The Indian Express | 4 months ago | 07-01-2023 | 05:40 am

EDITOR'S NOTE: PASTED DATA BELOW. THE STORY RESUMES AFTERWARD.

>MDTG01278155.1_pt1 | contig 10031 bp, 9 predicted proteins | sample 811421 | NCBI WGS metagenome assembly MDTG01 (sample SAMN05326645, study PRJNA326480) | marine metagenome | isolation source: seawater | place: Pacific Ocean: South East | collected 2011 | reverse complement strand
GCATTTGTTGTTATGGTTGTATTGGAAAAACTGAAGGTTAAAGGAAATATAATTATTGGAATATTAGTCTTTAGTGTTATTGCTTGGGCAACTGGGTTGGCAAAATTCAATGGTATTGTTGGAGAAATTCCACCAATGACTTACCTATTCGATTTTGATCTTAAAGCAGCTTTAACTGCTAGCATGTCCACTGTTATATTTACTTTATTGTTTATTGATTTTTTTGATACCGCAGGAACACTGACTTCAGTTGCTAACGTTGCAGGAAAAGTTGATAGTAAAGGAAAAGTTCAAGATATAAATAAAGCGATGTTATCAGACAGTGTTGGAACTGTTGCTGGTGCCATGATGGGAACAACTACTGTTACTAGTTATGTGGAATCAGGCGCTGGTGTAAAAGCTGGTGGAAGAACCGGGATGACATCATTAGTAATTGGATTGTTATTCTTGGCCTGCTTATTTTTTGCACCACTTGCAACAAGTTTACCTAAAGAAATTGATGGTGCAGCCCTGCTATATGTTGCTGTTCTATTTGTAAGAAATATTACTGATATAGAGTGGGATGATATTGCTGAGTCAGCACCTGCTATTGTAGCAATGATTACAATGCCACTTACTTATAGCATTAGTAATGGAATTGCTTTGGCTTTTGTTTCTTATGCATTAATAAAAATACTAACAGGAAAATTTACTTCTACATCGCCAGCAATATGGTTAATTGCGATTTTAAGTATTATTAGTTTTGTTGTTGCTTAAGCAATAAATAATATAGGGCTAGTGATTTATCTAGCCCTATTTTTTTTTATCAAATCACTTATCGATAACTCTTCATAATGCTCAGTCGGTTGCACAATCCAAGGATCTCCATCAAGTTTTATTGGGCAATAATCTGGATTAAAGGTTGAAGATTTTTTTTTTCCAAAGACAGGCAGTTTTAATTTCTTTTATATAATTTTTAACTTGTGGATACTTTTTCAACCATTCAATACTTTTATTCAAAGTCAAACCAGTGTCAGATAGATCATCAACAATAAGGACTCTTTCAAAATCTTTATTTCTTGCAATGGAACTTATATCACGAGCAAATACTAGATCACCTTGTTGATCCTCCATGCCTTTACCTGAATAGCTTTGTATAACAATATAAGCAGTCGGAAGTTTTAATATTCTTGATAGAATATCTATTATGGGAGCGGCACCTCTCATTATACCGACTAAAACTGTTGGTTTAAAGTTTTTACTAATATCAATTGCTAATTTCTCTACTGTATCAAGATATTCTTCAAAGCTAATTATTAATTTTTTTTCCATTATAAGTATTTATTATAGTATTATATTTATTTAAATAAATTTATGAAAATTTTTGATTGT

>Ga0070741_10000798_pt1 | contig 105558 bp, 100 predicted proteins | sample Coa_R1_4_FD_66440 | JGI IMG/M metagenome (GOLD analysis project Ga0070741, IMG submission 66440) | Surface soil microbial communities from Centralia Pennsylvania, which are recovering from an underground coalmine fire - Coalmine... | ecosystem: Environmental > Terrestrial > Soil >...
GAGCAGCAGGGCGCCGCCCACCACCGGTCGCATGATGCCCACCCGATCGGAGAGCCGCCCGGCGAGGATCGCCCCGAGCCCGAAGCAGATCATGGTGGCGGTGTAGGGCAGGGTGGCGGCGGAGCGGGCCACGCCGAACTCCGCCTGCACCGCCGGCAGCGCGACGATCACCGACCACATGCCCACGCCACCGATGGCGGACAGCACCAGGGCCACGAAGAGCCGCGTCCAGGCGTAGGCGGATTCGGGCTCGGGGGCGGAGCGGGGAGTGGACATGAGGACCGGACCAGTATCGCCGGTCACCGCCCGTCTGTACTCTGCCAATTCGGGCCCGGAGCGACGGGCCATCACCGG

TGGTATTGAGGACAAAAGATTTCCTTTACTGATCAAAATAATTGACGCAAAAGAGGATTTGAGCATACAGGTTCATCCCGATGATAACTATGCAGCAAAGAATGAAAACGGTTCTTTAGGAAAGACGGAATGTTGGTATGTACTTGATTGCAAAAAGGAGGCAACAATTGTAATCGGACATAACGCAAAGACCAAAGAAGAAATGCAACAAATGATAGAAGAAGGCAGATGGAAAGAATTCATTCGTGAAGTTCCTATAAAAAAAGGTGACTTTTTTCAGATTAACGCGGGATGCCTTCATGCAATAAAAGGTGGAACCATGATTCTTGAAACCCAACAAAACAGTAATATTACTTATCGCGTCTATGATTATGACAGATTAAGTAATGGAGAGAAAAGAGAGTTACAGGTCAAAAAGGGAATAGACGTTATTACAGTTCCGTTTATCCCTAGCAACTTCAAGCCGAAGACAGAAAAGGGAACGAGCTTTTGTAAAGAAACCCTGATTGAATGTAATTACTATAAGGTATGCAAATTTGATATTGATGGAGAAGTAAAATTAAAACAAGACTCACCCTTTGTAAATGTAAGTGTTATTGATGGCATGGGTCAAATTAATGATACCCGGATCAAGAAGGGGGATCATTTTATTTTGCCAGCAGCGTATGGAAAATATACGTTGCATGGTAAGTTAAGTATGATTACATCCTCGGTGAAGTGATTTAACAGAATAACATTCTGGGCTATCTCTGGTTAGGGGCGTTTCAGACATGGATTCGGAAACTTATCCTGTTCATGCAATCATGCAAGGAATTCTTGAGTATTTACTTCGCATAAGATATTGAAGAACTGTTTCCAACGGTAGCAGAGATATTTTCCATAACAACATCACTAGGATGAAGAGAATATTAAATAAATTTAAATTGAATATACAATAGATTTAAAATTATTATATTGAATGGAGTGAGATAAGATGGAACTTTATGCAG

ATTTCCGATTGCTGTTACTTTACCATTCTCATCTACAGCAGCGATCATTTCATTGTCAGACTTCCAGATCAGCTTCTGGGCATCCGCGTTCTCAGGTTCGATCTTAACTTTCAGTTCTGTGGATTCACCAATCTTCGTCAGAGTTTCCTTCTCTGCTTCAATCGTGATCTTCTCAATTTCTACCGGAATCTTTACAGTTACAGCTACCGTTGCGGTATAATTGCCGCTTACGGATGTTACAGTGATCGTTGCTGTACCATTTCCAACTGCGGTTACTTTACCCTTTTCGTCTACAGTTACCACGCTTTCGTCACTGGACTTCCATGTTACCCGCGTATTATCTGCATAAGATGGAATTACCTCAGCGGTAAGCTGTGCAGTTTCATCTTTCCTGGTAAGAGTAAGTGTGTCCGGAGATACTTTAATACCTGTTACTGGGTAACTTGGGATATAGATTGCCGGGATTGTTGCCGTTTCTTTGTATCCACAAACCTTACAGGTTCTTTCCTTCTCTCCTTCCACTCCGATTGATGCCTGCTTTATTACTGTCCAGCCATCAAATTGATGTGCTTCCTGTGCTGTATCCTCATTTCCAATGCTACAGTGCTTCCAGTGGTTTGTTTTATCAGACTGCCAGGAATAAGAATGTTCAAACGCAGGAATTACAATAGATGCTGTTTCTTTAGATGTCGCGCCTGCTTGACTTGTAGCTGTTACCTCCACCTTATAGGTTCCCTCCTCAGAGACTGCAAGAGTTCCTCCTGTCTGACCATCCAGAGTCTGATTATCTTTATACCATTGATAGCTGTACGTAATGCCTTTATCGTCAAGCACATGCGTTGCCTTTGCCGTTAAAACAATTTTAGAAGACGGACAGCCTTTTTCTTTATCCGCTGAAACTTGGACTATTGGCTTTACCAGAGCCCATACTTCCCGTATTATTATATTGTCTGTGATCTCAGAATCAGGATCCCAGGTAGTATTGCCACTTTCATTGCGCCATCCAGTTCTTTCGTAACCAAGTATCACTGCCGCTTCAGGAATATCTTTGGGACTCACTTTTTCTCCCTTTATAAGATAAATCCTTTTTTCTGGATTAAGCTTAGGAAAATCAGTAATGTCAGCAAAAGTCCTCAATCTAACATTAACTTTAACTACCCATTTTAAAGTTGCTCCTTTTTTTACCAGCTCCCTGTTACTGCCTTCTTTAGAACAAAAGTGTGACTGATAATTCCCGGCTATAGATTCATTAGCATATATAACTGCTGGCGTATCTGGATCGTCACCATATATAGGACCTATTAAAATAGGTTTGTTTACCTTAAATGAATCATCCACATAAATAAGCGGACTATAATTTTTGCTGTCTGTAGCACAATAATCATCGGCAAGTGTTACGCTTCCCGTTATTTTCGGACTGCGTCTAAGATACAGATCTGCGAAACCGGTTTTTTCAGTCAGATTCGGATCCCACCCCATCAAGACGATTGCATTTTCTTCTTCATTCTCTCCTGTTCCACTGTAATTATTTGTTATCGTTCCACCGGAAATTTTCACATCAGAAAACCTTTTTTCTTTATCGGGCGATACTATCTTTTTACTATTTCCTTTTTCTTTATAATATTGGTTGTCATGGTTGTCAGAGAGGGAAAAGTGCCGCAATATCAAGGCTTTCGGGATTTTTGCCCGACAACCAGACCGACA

The West Bengal Central School Service Commission on Friday began the process of recruiting candidates for the post of school teachers who were illegally deprived of their jobs. According to SSC officials, about 65 of such candidates were called for the counseling to take up teaching jobs for classes 9 and 10. After the selection, these candidates will be given appointment letters. Among these candidates, there were several who took part in the over 650-day sit-in on Mayo Road demanding teaching jobs.“We have been waiting for this day for a very long time. It seems that we have won our battle. Today is a happy day for us,” said a candidate after attending the counselling at SSC office in Salt Lake. On December 19, nine organisations of job aspirants had taken out a rally from Sealdah to Esplanade in Kolkata, demanding appointment letters against teaching posts in the state-run schools by the month-end.Intellectuals like educationist Miratun Nahar had also joined the rally that culminated at Y-Channel in Esplanade. “For the last eleven years, there is no government functioning in the state. Rather, there is a rule of the ruling party. If there had been a government in the state, then one could not have got a job through backdoor. If the rally fails to yield any result, then I would ask them to put up resistance against this injustice,” Nahar had said.The Calcutta High Court had directed CBI and ED probes into the SSC recruitment scam that led to the arrest of former minister Partha Chatterjee and recovery of movable and immovable properties worth over Rs 100 crore.Former senior officials of West Bengal Education Department, including Subiresh Bhattacharya, a Vice Chancellor, TMC MLA and former West Bengal Board of Primary Education president Manik Bhattacharya were arrested for their alleged involvement in recruitment scam in the primary board which involved giving teaching and non-teaching jobs to people in state-run schools in exchange of money.